Methods: Patients diagnosed with ACP (n = 203) or ICP (n = 64) were genotyped using a screening method consisting of PCR followed by DNA fragment analysis. The allele frequencies of different CEL VNTR lengths were compared to the frequencies in healthy controls (n = 390).

Results: We observed no statistical significant associations between CEL VNTR allele frequencies and ACP or ICP.

Conclusion: This study did not find evidence that supported an association between the common length variations of the CEL VNTR and chronic pancreatitis.
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http://dx.doi.org/10.1016/j.pan.2012.12.059DOI Listing
July 2013

Diabetes and pancreatic exocrine dysfunction due to mutations in the carboxyl ester lipase gene-maturity onset diabetes of the young (CEL-MODY): a protein misfolding disease.

J Biol Chem 2011 Oct 22;286(40):34593-605. Epub 2011 Jul 22.

Department of Clinical Medicine, University of Bergen, N-5020 Bergen, Norway.

CEL-maturity onset diabetes of the young (MODY), diabetes with pancreatic lipomatosis and exocrine dysfunction, is due to dominant frameshift mutations in the acinar cell carboxyl ester lipase gene (CEL). As Cel knock-out mice do not express the phenotype and the mutant protein has an altered and intrinsically disordered tandem repeat domain, we hypothesized that the disease mechanism might involve a negative effect of the mutant protein. In silico analysis showed that the pI of the tandem repeat was markedly increased from pH 3.3 in wild-type (WT) to 11.8 in mutant (MUT) human CEL. By stably overexpressing CEL-WT and CEL-MUT in HEK293 cells, we found similar glycosylation, ubiquitination, constitutive secretion, and quality control of the two proteins. The CEL-MUT protein demonstrated, however, a high propensity to form aggregates found intracellularly and extracellularly. Different physicochemical properties of the intrinsically disordered tandem repeat domains of WT and MUT proteins may contribute to different short and long range interactions with the globular core domain and other macromolecules, including cell membranes. Thus, we propose that CEL-MODY is a protein misfolding disease caused by a negative gain-of-function effect of the mutant proteins in pancreatic tissues.
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http://dx.doi.org/10.1074/jbc.M111.222679DOI Listing
http://www.ncbi.nlm.nih.gov/pmc/articles/PMC3186416PMC
October 2011

Mutations in the VNTR of the carboxyl-ester lipase gene (CEL) are a rare cause of monogenic diabetes.

Hum Genet 2010 Jan 17;127(1):55-64. Epub 2009 Sep 17.

Department of Clinical Medicine, University of Bergen, Bergen, Norway.

We have previously shown that heterozygous single-base deletions in the carboxyl-ester lipase (CEL) gene cause exocrine and endocrine pancreatic dysfunction in two multigenerational families. These deletions were found in the first and fourth repeats of a variable number of tandem repeats (VNTR), which has proven challenging to sequence due to high GC-content and considerable length variation. We have therefore developed a screening method consisting of a multiplex PCR followed by fragment analysis. The method detected putative disease-causing insertions and deletions in the proximal repeats of the VNTR, and determined the VNTR-length of each allele. When blindly testing 56 members of the two families with known single-base deletions in the CEL VNTR, the method correctly assessed the mutation carriers. Screening of 241 probands from suspected maturity-onset diabetes of the young (MODY) families negative for mutations in known MODY genes (95 individuals from Denmark and 146 individuals from UK) revealed no deletions in the proximal repeats of the CEL VNTR. However, we found one Danish patient with a short, novel CEL allele containing only three VNTR repeats (normal range 7-23 in healthy controls). This allele co-segregated with diabetes or impaired glucose tolerance in the patient's family as six of seven mutation carriers were affected. We also identified individuals who had three copies of a complete CEL VNTR. In conclusion, the CEL gene is highly polymorphic, but mutations in CEL are likely to be a rare cause of monogenic diabetes.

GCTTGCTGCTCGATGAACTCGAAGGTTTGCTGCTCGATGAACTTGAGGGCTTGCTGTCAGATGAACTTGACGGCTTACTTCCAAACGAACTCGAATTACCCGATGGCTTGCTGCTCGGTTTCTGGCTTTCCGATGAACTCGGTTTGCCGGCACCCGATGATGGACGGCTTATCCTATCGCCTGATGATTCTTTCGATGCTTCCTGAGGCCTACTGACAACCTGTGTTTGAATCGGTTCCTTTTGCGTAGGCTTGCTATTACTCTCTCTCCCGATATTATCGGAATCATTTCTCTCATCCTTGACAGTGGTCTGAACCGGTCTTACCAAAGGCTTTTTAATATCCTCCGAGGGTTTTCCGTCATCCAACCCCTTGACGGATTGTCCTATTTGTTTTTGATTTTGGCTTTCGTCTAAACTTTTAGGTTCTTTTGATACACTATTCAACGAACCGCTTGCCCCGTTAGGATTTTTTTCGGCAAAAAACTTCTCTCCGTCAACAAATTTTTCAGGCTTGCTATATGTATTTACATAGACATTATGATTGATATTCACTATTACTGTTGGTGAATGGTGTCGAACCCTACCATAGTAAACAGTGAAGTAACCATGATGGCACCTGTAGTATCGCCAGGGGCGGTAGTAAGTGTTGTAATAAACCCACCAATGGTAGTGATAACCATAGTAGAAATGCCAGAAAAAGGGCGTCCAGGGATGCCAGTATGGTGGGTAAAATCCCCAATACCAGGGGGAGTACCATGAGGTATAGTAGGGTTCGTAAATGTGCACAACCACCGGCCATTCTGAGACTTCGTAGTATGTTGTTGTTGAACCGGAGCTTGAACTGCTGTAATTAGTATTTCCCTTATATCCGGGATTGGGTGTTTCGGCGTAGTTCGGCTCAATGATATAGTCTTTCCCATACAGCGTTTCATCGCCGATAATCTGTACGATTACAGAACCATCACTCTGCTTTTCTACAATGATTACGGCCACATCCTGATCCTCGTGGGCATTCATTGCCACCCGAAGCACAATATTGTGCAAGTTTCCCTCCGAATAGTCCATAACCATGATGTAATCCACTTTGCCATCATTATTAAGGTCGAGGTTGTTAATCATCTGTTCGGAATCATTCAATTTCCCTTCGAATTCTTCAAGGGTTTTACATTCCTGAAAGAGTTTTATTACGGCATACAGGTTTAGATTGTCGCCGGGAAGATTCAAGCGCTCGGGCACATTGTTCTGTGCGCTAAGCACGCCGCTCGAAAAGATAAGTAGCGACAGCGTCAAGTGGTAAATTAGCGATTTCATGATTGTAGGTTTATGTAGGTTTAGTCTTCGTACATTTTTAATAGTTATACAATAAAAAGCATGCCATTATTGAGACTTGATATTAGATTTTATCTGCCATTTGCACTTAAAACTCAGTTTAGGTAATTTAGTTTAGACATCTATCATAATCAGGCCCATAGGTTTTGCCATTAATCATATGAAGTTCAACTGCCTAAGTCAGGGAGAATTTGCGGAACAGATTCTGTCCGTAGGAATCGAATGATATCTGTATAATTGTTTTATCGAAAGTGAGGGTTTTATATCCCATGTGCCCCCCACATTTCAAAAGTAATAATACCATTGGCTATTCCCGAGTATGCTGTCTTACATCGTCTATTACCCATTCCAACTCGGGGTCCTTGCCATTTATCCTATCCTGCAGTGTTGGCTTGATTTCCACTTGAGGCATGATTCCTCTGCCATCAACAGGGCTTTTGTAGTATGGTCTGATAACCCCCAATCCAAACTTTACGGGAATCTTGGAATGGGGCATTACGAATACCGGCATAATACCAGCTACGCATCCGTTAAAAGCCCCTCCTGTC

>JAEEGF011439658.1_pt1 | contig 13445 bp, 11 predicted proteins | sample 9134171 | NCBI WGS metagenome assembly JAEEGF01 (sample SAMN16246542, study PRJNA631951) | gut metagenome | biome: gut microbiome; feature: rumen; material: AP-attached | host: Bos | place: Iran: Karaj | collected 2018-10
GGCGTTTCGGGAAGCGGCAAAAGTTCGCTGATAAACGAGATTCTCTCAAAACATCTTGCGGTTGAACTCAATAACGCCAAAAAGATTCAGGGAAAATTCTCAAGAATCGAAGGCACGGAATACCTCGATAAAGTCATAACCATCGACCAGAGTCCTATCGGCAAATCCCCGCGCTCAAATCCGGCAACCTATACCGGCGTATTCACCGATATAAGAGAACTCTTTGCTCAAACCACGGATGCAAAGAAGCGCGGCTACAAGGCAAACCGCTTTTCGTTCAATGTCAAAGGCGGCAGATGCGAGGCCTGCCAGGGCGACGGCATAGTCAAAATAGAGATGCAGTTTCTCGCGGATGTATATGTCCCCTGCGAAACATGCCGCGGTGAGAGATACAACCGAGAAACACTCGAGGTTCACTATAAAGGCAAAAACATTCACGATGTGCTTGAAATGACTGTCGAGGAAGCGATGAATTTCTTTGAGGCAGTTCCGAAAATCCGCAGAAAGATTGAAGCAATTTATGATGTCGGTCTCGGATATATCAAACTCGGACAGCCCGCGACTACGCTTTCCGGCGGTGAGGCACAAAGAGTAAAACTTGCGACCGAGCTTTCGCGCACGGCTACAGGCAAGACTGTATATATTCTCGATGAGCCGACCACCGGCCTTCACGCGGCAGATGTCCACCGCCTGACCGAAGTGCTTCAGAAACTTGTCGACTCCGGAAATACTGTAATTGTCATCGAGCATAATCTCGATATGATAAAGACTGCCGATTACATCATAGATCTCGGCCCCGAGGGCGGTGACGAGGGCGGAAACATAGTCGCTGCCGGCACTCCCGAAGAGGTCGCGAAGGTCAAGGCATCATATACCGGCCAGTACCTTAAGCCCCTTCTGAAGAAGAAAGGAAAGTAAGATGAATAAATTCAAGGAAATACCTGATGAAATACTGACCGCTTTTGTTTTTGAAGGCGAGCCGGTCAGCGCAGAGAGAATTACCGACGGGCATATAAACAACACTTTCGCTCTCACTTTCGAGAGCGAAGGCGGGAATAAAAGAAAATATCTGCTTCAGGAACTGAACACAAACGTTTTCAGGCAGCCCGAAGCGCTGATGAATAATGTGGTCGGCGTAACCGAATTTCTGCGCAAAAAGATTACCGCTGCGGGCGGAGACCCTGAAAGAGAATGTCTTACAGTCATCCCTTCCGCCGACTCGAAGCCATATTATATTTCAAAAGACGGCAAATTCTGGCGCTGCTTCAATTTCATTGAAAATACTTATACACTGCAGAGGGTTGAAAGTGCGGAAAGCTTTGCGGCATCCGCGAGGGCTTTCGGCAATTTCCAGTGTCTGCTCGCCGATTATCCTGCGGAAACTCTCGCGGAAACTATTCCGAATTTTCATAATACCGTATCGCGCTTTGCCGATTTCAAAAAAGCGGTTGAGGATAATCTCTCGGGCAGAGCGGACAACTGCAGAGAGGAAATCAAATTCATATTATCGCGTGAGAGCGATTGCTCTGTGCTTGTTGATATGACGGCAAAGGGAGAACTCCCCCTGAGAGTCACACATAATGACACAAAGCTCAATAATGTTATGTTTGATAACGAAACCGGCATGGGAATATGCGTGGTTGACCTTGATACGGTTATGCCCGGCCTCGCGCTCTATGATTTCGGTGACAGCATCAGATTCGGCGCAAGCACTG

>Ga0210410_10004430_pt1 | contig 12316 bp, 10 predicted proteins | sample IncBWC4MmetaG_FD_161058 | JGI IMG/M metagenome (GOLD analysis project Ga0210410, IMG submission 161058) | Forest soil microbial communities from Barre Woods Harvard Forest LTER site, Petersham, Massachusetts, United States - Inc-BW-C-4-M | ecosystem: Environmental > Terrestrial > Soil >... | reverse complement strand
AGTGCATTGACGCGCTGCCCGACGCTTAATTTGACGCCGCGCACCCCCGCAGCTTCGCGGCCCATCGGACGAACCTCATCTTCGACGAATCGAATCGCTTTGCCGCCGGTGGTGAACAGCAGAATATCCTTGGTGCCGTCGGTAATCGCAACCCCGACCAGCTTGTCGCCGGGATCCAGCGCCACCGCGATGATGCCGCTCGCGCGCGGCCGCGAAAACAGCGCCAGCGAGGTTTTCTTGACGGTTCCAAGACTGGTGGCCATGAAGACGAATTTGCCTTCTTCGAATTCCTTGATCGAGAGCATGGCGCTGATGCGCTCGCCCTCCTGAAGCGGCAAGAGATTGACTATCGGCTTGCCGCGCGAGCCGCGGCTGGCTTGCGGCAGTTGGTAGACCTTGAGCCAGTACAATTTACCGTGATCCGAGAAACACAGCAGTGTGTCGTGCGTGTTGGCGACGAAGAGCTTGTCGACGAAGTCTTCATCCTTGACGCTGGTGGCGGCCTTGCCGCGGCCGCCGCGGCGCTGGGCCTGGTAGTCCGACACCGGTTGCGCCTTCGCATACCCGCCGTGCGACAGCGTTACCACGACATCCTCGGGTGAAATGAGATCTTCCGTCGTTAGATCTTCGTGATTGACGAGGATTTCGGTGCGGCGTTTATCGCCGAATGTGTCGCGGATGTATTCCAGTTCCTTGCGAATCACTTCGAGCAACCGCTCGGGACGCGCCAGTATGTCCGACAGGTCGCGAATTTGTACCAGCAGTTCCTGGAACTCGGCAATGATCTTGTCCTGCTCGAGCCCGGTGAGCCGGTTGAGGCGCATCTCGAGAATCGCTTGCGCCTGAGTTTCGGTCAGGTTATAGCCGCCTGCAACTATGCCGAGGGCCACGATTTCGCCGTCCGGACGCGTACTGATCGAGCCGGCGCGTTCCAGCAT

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http://dx.doi.org/10.1007/s00439-009-0740-8DOI Listing
January 2010

Cloning and characterization of hNAT5/hSAN: an evolutionarily conserved component of the NatA protein N-alpha-acetyltransferase complex.

Gene 2006 Apr 28;371(2):291-5. Epub 2006 Feb 28.

Department of Molecular Biology, University of Bergen, N-5020 Bergen, Norway.

The human hARD1-NATH complex, cotranslationally acetylating the alpha-amino groups of proteins, was recently described. In S. cerevisiae and D. melanogaster this NatA complex contains a third subunit, Nat5p or San, respectively. Based on phylogenetic analyses and database searches, we here describe the human homologue, hNAT5, of these proteins. RT-PCR experiments demonstrated that hNat5 mRNA was expressed in several human cell lines. The candidacy of hNAT5 as a third subunit of the hARD1-NATH complex was investigated using anti-NATH or anti-hARD1 in co-immunoprecipitation experiments followed by Mass Spectrometry analysis of tryptic peptides. Oligopeptides specific for hNAT5 were identified. This verified the expression of endogenous hNAT5 protein in human cells and also identified hNAT5 as a NATH and hARD1 interacting partner. hNAT5 localized to the cytoplasm in accordance with hNAT5-hARD1-NATH complexes playing a role in cotranslational N-alpha-acetylation. Sequence alignment revealed a high degree of similarity of the NAT5 protein between species supporting its conserved role as a part of the complex. The predicted acetyltransferase domain within hNAT5 suggested that this protein, like hARD1, is an enzymatically active component. In summary, we present the first description of the human homologue of Nat5p/San, hNAT5, the third component of the human NatA N-alpha-acetyltransferase complex.
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http://dx.doi.org/10.1016/j.gene.2005.12.008DOI Listing
April 2006